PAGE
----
Friday 13 December 2019

In response to a growing number of challenges faced by the sport, a new economic model is being implemented by Motorsport UK that will bring new investment and a much brighter future.

As technologies evolve quickly and social attitudes shift even faster, the motorsport sector in this country is changing right before our eyes. In response, Motorsport UK is already taking decisive action: a comprehensive rethink of the economic model at its very core is just the latest in a long line of far-reaching measures designed to safeguard the future of our sport.

“It became clear we needed a massive change of approach,” says Motorsport UK CEO Hugh Chambers. “We reviewed the sport from its grass roots to the elite level and found that small tweaks and minor adjustments just weren’t going to cut it any longer. That’s why we’re making significant changes. We’ve already rethought the role of Motorsport UK, positioning it as a promoter of the sport and a member-focussed body so it’s no longer a traditional sports governance type organisation. What comes next is a complete overhaul of the way motorsport is funded in the UK and can invest back into securing its future”.

With every passing year, the challenges that motorsport must stand up to multiply in their number and swell in their size. From the highest level to its grass roots, the sport is becoming less visible to the wider public. As a case in point, Formula One is no longer televised live free-to-air in the UK, save for the British GP. Meanwhile, environmental pressures must be addressed with some urgency, particularly as the role of the car in society changes. The list of challenges is long and doesn’t end with the lack of diversity throughout the sport, nor the ever-increasing competition for a share of people’s leisure time. A bell weather is the steady decline in the number of competition licence holders there are in the UK, a trend that stretches over a decade.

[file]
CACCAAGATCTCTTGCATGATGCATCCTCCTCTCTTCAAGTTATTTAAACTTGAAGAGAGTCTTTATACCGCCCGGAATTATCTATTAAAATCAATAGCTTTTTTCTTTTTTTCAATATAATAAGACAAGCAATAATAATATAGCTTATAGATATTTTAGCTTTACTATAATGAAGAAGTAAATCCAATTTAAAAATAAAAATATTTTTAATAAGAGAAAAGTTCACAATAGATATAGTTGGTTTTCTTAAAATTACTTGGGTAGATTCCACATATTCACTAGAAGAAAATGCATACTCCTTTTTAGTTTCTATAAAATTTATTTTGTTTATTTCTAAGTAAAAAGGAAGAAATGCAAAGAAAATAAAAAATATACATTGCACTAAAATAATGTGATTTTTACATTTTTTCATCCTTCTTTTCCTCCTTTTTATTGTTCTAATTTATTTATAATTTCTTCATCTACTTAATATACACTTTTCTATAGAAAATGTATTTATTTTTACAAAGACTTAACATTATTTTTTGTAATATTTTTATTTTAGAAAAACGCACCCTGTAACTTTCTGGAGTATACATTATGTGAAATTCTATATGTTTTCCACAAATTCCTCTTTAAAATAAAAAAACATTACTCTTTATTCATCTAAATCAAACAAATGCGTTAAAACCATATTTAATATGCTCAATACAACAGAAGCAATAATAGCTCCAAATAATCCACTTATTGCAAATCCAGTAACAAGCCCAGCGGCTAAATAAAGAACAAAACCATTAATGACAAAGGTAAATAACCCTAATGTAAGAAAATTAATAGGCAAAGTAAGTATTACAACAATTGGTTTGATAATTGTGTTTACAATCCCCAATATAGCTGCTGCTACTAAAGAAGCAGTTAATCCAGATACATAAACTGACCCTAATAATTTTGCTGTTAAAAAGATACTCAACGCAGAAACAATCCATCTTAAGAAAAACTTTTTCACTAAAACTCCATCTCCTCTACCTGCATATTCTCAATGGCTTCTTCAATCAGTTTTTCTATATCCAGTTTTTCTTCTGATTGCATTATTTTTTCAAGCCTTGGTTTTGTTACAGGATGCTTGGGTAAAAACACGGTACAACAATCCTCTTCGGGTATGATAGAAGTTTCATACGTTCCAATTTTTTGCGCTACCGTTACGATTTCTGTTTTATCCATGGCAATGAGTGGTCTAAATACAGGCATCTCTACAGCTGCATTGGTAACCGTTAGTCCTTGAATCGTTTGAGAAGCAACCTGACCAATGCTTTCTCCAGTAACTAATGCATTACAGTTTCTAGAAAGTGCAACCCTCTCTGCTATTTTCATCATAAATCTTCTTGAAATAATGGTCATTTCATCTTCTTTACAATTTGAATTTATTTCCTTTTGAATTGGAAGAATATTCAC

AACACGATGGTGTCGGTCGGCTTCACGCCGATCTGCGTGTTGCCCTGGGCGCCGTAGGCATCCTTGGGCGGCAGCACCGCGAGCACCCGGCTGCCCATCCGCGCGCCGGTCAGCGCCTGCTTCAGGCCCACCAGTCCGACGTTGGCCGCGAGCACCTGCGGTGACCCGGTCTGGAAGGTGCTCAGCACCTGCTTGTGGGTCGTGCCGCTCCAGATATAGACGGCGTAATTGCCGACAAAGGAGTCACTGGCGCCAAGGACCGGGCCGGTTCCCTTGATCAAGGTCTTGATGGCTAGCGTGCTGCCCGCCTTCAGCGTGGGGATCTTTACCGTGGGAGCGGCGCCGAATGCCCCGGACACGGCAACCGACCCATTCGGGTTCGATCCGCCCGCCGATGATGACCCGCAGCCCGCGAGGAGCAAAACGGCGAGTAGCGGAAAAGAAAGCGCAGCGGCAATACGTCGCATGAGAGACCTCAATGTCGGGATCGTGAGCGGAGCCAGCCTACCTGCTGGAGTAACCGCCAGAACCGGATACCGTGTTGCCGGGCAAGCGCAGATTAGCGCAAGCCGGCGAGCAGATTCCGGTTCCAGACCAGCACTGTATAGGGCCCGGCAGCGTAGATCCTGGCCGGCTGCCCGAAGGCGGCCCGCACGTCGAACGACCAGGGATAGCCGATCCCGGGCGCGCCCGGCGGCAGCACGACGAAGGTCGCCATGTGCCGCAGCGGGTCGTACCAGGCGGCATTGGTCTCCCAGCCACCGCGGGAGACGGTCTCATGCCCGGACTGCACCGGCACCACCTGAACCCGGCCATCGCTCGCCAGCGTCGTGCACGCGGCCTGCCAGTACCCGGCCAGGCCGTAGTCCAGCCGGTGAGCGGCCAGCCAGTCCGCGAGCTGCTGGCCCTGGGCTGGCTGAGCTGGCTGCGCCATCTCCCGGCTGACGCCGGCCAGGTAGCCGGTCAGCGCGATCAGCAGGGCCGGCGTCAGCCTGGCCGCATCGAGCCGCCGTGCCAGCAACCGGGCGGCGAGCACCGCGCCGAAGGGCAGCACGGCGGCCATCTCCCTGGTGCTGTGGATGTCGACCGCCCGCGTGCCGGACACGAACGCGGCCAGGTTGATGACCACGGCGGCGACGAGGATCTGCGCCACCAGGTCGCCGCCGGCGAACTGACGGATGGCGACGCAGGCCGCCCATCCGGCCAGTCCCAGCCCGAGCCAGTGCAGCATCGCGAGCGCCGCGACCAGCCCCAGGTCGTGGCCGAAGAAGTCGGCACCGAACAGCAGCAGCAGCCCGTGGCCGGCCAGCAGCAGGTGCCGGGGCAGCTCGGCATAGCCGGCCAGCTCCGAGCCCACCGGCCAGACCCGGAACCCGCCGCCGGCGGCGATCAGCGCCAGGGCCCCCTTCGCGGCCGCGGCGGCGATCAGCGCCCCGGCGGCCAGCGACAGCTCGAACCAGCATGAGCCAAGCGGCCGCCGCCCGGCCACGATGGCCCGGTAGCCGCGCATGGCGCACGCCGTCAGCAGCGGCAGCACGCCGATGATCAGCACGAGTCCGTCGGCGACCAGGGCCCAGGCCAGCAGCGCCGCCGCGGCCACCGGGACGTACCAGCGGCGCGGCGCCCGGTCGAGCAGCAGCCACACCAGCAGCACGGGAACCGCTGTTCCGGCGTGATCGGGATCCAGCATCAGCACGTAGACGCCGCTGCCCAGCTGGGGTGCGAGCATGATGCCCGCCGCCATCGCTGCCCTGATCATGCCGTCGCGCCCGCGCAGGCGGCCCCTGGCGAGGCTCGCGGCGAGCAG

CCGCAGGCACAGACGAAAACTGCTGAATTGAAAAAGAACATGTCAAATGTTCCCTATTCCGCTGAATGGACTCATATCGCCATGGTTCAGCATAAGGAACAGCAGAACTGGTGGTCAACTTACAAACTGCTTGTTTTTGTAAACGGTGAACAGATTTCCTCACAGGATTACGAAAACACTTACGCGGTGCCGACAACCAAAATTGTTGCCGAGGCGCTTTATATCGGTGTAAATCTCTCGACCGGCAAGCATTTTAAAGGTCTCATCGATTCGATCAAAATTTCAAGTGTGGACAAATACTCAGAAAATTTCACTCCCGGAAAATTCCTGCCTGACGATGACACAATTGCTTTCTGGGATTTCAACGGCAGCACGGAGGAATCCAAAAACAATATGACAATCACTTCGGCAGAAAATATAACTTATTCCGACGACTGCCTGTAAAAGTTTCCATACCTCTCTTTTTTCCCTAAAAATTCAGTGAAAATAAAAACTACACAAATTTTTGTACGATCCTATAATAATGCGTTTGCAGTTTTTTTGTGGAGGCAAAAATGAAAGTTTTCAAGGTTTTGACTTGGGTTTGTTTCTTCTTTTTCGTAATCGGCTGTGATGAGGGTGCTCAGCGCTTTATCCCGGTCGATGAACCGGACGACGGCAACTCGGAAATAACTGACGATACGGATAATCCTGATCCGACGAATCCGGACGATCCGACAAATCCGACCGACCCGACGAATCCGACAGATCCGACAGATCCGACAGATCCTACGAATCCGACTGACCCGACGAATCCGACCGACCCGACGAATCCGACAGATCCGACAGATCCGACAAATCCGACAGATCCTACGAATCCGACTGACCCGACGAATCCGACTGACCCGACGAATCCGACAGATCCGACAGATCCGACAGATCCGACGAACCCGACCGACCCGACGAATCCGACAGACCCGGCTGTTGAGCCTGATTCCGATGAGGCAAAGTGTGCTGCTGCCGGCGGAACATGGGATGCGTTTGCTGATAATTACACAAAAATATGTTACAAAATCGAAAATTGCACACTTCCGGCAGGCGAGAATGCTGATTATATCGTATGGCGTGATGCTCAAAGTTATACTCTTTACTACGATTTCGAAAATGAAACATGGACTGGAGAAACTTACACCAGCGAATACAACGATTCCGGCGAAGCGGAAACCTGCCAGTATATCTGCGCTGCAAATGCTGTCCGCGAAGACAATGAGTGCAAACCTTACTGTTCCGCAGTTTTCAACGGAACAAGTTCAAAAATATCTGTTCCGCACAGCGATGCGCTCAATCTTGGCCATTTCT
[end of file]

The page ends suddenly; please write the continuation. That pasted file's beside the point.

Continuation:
“As things stand, there aren’t enough new people coming into the sport,” comments Chambers. “In fact, the declining membership is the most acute threat the sport faces today; with fewer licence holders our ability to invest in the sport has been slipping. We’re taking decisive action to arrest that decline and we’ve seen encouraging results already. The consequences of sittingback and doing nothing would have been catastrophic.”

It is only with fresh investment, the likes of which motorsport in the UK hasn’t known before, that the future of the sector can be secured. Only with better resources can the sport can be promoted more visibly to members of the public, encouraging their participation. Only with greater financial security can the 720 motor clubs that form the backbone of motorsport in the UK be given the tools they need to grow their membership rosters and promote their events. It will take new investment to elevate the standard of development and learning
among competitors, marshals and officials in the UK. What’s more, Motorsport UK’s new economic model will underpin innovation and development in the sport, particularly as propulsion technologies within the wider automotive sector evolve ever more rapidly.

“We’re making these changes following careful consultation with members and clubs,” says Chambers. “We’ve identified a number of external sources from which we can generate the income we need to make this investment. Longer term, we’re designing a model where our members will not need to carry the full burden. Instead, we’re operating in a more